At the point in ministry where I googled “burnout,” Kyle and I were not taking weekly time to rest. For years, we consistently rejected God’s invitation to put work and ministry aside, slow down, and receive refreshment. It’s no wonder we were falling apart. When I look back at this time, I’m mortified at our pride in believing we could color outside God’s lines without consequence.
And yet, so many pastors and pastors’ wives I speak with think they are the exception to the rule when it comes to Sabbath rest. They feel guilty for taking time off, doing something fun, not answering the phone, taking a nap, or going on vacation. Some don’t even entertain the idea of time off because they feel (or perhaps want to believe?) they’re essential or irreplaceable within their church. Some don’t want to face imagined criticism from their congregants. Some wives are waiting for their husbands to take the lead in this area, and some husbands are being pushed by their wives to work harder or to “fix” the problems she sees in the church.
But what does God say? He doesn’t simply invite us to rest; he commands it. He indicates that life and ministry will go better for us and be more fruitful if we stop work and rest at regular, consistent intervals. There must be no guilt in obeying what God has commanded; guilt only indicates a false belief or idol. And even if someone in the church doesn’t fully understand, the example of saying no and observing a Sabbath rest is in itself a powerful sermon about first allegiance and being a biblical and healthy disciple of Jesus.
How we choose rest
I’ll share with you what we do to receive God’s gracious gift of Sabbath rest, but it is in no way prescriptive. The way we rest has shifted according to our season of life, our children’s ages, and our work. We’ve experimented with Kyle taking different days of the week off and with what we do on those days until we’ve found a rhythm that works for us. Currently, we have three boys in school, so Kyle takes Fridays off. Fridays are sacred days in our home. He and I don’t do household chores, check email, answer our phones (although Kyle does check his caller ID, in case it’s an emergency), or cook. Instead, we often go out for breakfast, take a long walk together, read, and nap. Sometimes we drive to a nearby town and window shop or play tennis in our neighborhood.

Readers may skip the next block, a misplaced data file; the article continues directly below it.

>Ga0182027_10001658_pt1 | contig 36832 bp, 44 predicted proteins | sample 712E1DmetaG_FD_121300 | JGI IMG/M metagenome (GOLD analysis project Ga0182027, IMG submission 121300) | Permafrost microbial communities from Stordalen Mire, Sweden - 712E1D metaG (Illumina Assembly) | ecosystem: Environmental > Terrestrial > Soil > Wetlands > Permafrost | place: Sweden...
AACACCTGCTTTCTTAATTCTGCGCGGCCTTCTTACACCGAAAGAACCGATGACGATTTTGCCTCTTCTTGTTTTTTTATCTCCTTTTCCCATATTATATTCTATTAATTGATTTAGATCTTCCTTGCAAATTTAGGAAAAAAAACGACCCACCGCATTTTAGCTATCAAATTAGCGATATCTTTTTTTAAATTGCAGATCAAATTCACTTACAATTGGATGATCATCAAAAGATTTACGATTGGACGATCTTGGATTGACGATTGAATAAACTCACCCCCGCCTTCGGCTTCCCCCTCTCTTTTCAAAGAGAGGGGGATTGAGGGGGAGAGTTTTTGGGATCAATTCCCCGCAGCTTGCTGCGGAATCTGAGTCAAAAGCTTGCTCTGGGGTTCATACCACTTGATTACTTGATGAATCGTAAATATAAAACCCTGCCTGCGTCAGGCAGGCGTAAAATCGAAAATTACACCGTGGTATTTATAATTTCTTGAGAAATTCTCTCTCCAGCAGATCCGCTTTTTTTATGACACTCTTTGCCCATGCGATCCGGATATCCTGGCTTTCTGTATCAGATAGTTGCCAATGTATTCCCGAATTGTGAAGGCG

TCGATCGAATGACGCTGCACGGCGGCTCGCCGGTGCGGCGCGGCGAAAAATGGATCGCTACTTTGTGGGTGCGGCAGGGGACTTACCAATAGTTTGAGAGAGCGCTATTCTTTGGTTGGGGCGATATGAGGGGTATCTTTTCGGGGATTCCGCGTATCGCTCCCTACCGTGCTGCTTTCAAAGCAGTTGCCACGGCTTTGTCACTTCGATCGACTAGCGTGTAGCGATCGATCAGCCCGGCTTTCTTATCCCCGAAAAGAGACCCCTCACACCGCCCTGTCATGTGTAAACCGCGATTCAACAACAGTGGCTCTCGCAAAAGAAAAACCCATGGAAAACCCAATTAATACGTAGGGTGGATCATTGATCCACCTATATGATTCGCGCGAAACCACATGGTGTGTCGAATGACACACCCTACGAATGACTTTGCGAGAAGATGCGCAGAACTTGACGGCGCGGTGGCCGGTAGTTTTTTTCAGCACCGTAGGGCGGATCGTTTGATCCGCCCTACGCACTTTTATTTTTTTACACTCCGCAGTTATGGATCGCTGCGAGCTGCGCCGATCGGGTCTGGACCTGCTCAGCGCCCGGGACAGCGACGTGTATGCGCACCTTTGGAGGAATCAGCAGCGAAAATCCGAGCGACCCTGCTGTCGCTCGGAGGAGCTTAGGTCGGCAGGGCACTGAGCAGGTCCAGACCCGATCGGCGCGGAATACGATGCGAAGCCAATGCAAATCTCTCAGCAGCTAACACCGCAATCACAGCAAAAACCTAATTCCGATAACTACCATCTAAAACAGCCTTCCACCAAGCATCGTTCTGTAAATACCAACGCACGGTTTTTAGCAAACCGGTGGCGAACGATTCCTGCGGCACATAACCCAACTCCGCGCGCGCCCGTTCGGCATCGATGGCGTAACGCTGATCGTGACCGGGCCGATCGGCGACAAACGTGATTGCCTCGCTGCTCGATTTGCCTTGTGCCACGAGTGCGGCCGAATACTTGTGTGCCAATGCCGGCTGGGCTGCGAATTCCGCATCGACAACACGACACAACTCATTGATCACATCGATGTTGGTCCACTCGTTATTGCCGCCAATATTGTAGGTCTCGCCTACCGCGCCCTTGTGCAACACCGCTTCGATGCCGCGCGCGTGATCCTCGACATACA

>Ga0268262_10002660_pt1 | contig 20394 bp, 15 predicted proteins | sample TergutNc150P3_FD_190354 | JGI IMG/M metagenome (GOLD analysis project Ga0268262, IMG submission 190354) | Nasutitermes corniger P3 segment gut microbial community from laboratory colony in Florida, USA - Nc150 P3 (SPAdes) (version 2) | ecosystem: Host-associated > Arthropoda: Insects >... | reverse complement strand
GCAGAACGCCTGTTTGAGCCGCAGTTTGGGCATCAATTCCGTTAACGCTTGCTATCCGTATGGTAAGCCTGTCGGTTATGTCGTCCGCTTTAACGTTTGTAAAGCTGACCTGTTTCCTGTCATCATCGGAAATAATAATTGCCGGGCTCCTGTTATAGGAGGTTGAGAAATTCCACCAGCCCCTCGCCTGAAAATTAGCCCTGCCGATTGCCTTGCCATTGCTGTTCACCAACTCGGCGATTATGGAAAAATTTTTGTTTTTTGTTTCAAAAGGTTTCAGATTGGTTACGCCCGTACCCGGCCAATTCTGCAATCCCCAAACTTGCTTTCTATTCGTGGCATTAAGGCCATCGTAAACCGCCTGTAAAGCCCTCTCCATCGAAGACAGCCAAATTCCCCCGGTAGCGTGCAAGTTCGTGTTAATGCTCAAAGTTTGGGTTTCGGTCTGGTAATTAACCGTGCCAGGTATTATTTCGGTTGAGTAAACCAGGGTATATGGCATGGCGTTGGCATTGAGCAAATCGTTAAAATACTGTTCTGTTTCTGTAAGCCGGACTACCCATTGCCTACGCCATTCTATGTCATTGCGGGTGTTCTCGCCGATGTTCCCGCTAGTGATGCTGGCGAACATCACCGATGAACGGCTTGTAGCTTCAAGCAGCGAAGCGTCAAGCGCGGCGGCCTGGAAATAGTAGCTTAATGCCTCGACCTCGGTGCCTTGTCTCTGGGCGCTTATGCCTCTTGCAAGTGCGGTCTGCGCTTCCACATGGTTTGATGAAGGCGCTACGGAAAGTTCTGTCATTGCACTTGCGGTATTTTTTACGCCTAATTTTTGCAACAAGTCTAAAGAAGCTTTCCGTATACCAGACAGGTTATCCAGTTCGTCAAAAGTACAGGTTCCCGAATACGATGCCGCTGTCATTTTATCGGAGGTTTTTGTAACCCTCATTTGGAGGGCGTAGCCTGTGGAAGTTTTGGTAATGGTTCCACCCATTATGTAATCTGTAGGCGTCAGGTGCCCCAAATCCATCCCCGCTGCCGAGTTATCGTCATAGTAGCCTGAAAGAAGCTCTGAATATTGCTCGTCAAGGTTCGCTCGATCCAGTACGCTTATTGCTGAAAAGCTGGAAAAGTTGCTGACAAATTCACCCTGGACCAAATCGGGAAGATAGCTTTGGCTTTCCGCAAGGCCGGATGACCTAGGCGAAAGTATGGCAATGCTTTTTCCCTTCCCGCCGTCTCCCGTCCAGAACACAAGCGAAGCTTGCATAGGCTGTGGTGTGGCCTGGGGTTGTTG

When our children were younger, we’d switch off doing activities to recharge as individuals. He would take the kids for a long walk, giving me time in the house by myself, or I’d keep the kids at home while he’d go to a coffee shop to read a book unrelated to work. We’d also save up our credit card points so that once a year or so we could send each other off to the nearest big city for a stay in a hotel and a personal retreat.
It’s far more important, however, for you to consider how you rest or Sabbath than it is to consider how we do it. Your husband may be reluctant to take a day off because of the pressure he feels. How can you encourage him and help him rest?
When we first started making rhythm adjustments in our marriage and family, adding in Sabbath rest was the most uncomfortable change, because it meant letting work and ministry sit unfinished. That’s hard to do when you’ve been running at full speed for years. Common sense pushes us to finish the work and then rest, but in ministry, the work is never finished. We have to purposefully set it aside.
In addition to discomfort, I personally felt guilty on our Sabbath day. When I considered why, I recognized that I tend to idolize productivity and performance. These things aren’t bad, but when I take them to the extreme, I am acting from a belief that I know what I need better than God does. I act outside God-designed limits and set myself up for consequences later.
As Sabbath rest has become normal in our life, Friday has become our favorite day of the week. The Lord renews us, and we can see how God’s provision of rest has enabled us to endure and persevere in ministry. I no longer wonder if we’re going to make it in marriage and ministry, because we’ve carved out space to connect with God and one another.
Friend, are you receiving the care of the Lord through Sabbath rest? It is absolutely one of the best gifts he gives.
This article is an excerpt from Hoover’s new book, “How to Thrive as a Pastor’s Wife,” from Baker Books.